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Robert Negm, David Weber, Iuliana Lazar

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Robert Negm has become the new vice president of business development at GenTel BioSurfaces. Prior to joining GenTel, Negm was director of business development at Whatman, Schleicher & Schuell for about two years. Prior to that, he was a program director at the National Cancer Institute for two years.


Stratagene said last week that David Weber is the company's new senior vice president of marketing, and will lead Stratagene's global marketing programs for its life sciences division. Weber most recently served as president of the Americas region for GE Healthcare. Prior to this, he was vice president of marketing and sales support for Amersham Pharmacia Biotech, which was acquired by GE Healthcare early last year. He has also served as vice president of direct marketing and customer care for Pharmacia Biotech, and vice president of marketing and supplier relations at Chemdex. Weber holds a BS in biochemistry from Rutgers University.


Iuliana Lazar, a research assistant professor at the Virginia Bioinformatics Institute at Virginia Polytechnic Institute, this week was awarded a five-year, $400,000 National Science Foundation Faculty Early Career Development Award for research on the development for microfluidic devices with mass spectrometric detection for proteomic applications.

This research will lead to the development of unique micro-analytical systems and detection strategies that can be used in the areas of biomedical research, medicine, agriculture, biodefense, and other areas that benefit from proteomic investigations, according to Virginia Tech.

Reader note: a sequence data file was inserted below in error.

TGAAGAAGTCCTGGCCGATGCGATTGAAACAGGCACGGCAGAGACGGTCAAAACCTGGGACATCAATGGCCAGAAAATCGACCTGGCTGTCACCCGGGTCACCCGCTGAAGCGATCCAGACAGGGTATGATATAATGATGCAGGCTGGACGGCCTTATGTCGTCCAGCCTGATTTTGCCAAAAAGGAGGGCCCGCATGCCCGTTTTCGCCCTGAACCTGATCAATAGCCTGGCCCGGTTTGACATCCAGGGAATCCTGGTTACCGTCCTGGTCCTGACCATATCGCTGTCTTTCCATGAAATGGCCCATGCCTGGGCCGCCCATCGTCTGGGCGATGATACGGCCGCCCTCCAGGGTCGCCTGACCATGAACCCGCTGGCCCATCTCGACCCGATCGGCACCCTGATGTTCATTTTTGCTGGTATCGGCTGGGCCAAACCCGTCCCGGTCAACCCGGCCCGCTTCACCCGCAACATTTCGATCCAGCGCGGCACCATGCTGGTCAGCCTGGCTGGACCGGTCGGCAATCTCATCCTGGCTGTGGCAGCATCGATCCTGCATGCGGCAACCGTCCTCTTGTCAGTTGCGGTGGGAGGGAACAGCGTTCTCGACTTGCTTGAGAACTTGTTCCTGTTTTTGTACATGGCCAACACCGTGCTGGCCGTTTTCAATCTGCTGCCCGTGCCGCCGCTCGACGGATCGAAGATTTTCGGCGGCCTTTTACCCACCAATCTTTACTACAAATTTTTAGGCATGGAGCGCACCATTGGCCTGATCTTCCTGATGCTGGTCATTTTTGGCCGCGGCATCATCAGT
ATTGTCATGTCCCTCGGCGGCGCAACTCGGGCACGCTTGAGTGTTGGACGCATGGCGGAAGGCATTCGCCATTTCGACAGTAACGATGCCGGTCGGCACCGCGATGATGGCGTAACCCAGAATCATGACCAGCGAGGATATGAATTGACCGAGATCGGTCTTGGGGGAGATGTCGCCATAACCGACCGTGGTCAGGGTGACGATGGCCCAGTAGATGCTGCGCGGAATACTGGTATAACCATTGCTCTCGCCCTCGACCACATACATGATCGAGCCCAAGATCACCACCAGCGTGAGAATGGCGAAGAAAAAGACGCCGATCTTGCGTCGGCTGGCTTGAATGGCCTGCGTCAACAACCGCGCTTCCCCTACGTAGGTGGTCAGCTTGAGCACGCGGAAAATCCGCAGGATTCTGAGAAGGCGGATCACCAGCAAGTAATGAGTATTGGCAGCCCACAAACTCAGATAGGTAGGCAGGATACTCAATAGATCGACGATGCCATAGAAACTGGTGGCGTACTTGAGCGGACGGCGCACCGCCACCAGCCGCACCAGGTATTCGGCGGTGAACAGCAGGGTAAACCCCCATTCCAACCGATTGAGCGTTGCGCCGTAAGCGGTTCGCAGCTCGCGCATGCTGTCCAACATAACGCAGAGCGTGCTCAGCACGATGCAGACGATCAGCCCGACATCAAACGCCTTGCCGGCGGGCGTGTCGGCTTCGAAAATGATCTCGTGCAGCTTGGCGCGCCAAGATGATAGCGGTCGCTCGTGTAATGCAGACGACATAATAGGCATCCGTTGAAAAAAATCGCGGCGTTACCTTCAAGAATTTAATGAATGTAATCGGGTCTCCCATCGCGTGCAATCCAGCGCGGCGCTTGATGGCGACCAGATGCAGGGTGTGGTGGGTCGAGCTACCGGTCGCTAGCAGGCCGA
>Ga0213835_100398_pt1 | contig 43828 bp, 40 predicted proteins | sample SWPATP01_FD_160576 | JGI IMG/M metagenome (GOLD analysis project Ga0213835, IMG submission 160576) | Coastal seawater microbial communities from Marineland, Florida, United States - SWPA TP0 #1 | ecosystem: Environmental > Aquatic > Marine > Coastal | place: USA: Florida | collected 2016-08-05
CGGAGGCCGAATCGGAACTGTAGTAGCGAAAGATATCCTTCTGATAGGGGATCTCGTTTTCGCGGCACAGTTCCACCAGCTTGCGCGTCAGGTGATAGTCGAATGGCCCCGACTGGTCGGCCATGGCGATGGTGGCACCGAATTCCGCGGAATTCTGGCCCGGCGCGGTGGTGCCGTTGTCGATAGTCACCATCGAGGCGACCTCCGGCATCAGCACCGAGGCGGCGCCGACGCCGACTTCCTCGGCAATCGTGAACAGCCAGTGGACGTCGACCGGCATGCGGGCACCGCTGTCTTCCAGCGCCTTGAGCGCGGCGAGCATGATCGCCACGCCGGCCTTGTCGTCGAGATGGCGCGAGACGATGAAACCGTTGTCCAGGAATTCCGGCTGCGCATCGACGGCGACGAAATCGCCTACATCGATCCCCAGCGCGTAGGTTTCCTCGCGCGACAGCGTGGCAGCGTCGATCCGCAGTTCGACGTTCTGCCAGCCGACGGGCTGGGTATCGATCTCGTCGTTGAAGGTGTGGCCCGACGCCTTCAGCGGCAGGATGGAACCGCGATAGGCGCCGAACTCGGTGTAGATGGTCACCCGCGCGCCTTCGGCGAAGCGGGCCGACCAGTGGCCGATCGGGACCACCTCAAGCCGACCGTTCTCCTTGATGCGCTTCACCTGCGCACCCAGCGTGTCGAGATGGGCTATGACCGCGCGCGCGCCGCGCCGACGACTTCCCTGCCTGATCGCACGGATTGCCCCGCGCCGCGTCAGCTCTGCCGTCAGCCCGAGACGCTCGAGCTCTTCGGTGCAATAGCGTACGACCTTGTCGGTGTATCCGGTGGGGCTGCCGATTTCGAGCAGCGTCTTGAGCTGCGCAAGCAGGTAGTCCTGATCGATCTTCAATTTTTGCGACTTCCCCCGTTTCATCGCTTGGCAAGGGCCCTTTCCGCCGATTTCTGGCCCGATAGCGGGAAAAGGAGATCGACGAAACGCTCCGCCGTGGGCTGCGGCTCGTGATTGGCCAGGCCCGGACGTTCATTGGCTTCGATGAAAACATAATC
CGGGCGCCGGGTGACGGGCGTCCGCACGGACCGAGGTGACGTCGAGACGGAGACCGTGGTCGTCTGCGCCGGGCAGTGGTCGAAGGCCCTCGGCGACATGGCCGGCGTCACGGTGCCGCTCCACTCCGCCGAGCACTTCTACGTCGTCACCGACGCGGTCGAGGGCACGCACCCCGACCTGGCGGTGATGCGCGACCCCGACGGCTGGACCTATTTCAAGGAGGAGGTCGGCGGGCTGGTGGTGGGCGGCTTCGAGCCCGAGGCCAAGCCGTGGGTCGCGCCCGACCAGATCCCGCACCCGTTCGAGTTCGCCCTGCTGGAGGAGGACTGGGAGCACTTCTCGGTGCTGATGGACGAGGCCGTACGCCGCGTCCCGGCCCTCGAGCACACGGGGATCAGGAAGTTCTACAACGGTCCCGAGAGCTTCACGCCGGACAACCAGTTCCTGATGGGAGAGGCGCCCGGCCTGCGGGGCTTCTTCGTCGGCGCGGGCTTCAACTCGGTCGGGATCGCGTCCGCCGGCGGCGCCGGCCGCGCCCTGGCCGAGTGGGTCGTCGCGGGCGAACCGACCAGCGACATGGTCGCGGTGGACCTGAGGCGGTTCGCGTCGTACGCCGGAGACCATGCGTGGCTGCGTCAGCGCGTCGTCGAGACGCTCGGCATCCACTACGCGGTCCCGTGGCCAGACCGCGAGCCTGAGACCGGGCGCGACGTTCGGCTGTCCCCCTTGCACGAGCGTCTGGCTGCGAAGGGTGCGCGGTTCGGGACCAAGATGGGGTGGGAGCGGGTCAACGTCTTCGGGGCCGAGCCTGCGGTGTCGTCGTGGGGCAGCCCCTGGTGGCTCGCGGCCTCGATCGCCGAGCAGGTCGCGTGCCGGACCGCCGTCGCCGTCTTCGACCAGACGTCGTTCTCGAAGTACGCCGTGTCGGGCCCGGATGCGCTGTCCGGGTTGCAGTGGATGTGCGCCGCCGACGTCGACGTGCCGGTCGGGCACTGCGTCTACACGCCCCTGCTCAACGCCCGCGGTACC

The long-term objective of Lazar's project is the development of microfluidic platforms with mass spectrometric detection for bioanalytical applications. Three areas of research will be examined: microfluidic platform development, microchip-mass spectrometric interface development, and bioanalytical process implementation on the chip.

Lazar received her PhD in chemistry at Brigham Young University in 1997. Before joining VBI in 2003, she spent two years as a postdoctoral fellow at Oak Ridge National Laboratory, and three years as a principal research scientist at the Barnett Institute at Northeastern University.

The Scan

Pig Organ Transplants Considered

The Wall Street Journal reports that the US Food and Drug Administration may soon allow clinical trials that involve transplanting pig organs into humans.

'Poo-Bank' Proposal

Harvard Medical School researchers suggest people should bank stool samples when they are young to transplant when they later develop age-related diseases.

Spurred to Develop Again

New Scientist reports that researchers may have uncovered why about 60 percent of in vitro fertilization embryos stop developing.

Science Papers Examine Breast Milk Cell Populations, Cerebral Cortex Cellular Diversity, Micronesia Population History

In Science this week: unique cell populations found within breast milk, 100 transcriptionally distinct cell populations uncovered in the cerebral cortex, and more.